|Part of a series on|
Use of the law to discriminate against the homeless takes on disparate forms: restricting the public areas in which sitting or sleeping are allowed, ordinances restricting aggressive panhandling, actions intended to divert the homeless from particular areas, penalizing loitering or anti-social behavior, or enforcing laws on the homeless and not on those who are not homeless.
The French novelist Anatole France noted this phenomenon as long ago as 1894, famously observing that "the law, in its majestic equality, forbids the rich as well as the poor to sleep under bridges".
There is a growing trend in the United States towards criminalizing the state of being homeless. Proponents of this approach believe that punitive measures will deter people from a homeless lifestyle.
To this end, cities across the country increasingly outlaw life-sustaining activities—such as sleeping, eating, sitting, and begging—in public spaces, and selectively enforce more neutral laws—such as those prohibiting open containers or loitering—against homeless populations.
Violators of such laws typically incur criminal penalties, which result in fines or incarceration or both. Homeless people with new "criminal charges" have very restrictive housing and employment options, if either, for years.
Precise factors associated with victimization and injury to the homeless are not clearly understood. Nearly one-half of homeless people are victims of violence. There have been many violent crimes committed against the homeless due to their being homeless. A study in 2007 found that this number is increasing.
Per the National Alliance to End Homelessness, in January 2017, there were a total of 553,742 homeless people accounted for across the United States, including territories. Of those accounted for, 192,875 of them were unsheltered and “lived in a place not meant for human habitation, such as the street or an abandoned building”. Many unsheltered homeless camps are located in industrial districts and along highways, far away from public parks facilities where traditional public bathrooms are located. If local municipalities do not provide bathroom access, the homeless are left to defecate in the streets and waterways near their camps. Robinson and Sickels with the University of Colorado Denver  released a report highlighting the criminalization of homelessness across the State of Colorado. During their research, they found that 83% of the people they interviewed were denied bathroom access because they were homeless. Without access to public bathrooms, unsheltered homeless populations across the country are living in third world conditions. This, in turn, leads to public health concerns such as the hepatitis A outbreak seen in California. As reported by Dr. Kushel with The New England Journal of Medicine, in 2017 alone 649 people in California were infected with hepatitis A, this outbreak began in the homeless population. If we fail to consider the true cost of denying the homeless bathroom access, we put our communities at risk and leave an entire group of people to live as second-class citizens without basic first world amenities.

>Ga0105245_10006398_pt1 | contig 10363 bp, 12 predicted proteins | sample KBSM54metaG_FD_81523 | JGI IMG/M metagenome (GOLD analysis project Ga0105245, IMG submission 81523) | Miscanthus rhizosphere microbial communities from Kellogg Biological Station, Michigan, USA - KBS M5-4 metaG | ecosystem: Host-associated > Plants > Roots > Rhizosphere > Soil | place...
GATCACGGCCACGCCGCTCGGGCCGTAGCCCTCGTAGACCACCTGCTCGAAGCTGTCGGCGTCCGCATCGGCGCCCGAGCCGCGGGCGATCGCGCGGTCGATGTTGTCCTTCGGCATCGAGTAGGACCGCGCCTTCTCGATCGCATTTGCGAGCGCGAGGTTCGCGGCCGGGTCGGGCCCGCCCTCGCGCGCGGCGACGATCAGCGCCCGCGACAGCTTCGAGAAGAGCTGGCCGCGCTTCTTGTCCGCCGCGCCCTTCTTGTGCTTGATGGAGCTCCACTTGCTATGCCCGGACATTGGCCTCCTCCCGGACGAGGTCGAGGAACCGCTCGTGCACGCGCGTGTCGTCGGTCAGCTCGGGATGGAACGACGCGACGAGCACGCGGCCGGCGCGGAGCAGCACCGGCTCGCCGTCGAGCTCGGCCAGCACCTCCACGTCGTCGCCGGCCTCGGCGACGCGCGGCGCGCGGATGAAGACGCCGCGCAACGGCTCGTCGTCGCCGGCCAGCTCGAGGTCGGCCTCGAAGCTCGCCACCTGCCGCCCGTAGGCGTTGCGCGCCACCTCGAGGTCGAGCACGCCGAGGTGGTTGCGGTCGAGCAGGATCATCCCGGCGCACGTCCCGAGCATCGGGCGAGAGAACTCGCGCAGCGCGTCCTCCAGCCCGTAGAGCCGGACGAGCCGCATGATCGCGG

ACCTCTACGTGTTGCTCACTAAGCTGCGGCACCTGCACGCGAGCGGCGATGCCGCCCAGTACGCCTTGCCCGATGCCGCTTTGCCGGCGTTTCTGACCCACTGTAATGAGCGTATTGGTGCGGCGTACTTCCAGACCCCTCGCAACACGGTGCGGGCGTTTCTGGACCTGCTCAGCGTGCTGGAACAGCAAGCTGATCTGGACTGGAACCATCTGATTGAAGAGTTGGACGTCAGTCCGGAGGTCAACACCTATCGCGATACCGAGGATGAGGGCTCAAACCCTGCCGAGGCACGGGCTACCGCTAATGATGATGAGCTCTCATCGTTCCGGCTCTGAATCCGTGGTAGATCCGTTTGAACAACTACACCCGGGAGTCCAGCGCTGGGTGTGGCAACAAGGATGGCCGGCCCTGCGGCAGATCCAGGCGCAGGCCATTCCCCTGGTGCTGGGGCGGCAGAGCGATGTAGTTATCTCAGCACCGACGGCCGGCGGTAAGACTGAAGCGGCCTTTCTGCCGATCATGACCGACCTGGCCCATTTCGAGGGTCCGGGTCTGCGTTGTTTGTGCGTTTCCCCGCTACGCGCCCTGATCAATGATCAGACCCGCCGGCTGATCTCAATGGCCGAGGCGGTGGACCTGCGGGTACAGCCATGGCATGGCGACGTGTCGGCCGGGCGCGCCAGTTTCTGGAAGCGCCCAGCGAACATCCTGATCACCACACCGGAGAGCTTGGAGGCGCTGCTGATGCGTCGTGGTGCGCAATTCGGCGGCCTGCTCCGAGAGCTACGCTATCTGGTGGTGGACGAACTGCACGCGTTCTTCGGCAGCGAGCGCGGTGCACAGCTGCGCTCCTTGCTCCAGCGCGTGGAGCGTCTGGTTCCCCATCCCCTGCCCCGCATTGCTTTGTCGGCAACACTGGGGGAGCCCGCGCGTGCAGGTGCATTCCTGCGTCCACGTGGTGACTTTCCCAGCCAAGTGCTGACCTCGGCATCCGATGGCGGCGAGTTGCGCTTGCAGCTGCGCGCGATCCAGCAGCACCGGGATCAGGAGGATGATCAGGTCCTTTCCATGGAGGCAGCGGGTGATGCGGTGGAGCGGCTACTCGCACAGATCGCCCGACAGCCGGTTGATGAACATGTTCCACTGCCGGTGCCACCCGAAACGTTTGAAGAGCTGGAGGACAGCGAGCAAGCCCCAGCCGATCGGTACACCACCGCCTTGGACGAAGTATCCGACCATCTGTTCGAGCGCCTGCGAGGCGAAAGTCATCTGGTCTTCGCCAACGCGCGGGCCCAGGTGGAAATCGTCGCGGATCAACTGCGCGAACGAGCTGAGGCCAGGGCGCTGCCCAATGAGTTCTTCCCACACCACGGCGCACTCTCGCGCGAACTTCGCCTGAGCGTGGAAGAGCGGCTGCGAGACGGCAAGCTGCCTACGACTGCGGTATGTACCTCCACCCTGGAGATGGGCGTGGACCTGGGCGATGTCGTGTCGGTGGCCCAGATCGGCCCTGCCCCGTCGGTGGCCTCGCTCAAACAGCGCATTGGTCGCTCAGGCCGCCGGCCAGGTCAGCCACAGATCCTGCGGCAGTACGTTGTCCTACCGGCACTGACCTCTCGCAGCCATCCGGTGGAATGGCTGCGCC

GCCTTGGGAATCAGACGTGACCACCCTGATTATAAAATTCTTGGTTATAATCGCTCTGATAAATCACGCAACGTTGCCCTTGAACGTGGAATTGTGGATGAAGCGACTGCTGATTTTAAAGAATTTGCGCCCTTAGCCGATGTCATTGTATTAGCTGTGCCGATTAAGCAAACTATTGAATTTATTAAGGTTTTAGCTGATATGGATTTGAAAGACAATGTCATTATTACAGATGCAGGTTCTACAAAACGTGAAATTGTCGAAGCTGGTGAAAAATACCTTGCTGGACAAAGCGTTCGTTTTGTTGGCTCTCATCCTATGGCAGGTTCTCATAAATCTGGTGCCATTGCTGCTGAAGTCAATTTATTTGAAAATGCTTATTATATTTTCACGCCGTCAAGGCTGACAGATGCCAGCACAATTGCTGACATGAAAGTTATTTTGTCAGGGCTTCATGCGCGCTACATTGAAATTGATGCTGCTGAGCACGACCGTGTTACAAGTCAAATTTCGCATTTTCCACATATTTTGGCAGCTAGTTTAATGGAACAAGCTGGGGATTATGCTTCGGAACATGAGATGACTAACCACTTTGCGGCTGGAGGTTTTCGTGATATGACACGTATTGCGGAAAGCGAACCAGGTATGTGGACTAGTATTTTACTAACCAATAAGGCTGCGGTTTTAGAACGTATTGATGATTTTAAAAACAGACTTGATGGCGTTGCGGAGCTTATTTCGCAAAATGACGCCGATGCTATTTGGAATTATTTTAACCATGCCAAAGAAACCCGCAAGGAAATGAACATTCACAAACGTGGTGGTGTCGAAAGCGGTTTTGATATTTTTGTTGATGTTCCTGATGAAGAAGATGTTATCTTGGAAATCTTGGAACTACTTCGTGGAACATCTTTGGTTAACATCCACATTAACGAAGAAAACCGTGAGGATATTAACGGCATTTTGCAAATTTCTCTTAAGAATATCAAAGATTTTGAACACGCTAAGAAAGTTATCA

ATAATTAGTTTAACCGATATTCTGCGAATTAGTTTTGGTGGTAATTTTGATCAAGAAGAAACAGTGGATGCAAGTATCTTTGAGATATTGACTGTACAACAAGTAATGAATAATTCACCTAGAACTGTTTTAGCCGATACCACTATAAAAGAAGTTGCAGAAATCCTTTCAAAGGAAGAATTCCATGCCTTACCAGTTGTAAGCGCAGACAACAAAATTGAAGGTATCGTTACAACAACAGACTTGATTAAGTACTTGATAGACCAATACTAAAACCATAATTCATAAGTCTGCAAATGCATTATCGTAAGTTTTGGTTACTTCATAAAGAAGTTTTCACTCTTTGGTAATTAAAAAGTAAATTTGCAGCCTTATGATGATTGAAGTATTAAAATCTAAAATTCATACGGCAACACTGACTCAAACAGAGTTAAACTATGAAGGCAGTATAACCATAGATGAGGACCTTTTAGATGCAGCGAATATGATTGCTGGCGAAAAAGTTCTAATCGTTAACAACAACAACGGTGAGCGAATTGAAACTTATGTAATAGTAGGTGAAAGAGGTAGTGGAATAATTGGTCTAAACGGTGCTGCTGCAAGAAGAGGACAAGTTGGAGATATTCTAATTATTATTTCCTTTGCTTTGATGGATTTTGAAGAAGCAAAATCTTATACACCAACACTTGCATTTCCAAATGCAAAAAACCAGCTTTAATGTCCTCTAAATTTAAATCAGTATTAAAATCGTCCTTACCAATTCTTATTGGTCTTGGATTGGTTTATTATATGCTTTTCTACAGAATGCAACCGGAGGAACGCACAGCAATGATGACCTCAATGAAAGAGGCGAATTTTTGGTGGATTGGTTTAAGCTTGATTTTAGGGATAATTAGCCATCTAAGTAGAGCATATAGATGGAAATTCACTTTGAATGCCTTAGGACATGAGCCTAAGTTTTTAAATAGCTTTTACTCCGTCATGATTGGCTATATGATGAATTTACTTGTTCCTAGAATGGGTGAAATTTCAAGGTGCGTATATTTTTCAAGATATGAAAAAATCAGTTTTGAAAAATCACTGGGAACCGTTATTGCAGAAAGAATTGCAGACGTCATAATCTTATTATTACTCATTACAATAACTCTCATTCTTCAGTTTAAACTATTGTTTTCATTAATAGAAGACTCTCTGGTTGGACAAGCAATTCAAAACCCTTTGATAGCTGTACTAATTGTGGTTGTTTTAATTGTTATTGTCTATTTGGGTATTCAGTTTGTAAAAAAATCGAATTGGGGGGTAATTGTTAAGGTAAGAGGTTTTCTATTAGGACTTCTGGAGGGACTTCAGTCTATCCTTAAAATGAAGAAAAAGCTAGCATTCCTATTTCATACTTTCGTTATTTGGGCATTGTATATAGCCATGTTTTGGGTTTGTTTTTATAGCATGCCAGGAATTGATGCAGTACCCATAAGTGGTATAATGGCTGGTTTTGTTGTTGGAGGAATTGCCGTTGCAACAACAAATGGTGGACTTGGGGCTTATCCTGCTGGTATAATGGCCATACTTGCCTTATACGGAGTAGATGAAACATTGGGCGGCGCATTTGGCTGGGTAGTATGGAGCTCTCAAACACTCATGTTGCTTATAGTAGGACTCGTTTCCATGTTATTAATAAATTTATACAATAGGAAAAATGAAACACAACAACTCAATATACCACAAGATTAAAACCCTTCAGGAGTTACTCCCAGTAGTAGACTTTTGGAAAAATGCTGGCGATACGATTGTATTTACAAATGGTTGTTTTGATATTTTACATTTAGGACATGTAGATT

The National Alliance to End Homelessness offers an organized spread of homeless issues and solutions while providing means of donation and support. President Nan Roman expresses that in her opinion, "People will always have problems and crises. But in a nation as wealthy as ours, where human life is valued, widespread homelessness need not—and SHOULD not—exist."
The National Hunger and Homelessness Awareness Week is held every year the week before Thanksgiving to raise awareness of issues relating to hunger and homelessness in communities. The charity offers guidelines and educational tools that encourage the public to get involved. Participants are encouraged to share thanks and help fellow community members in times of need.
Ils y doivent travailler devant la majestueuse égalité des lois, qui interdit au riche comme au pauvre de coucher sous les ponts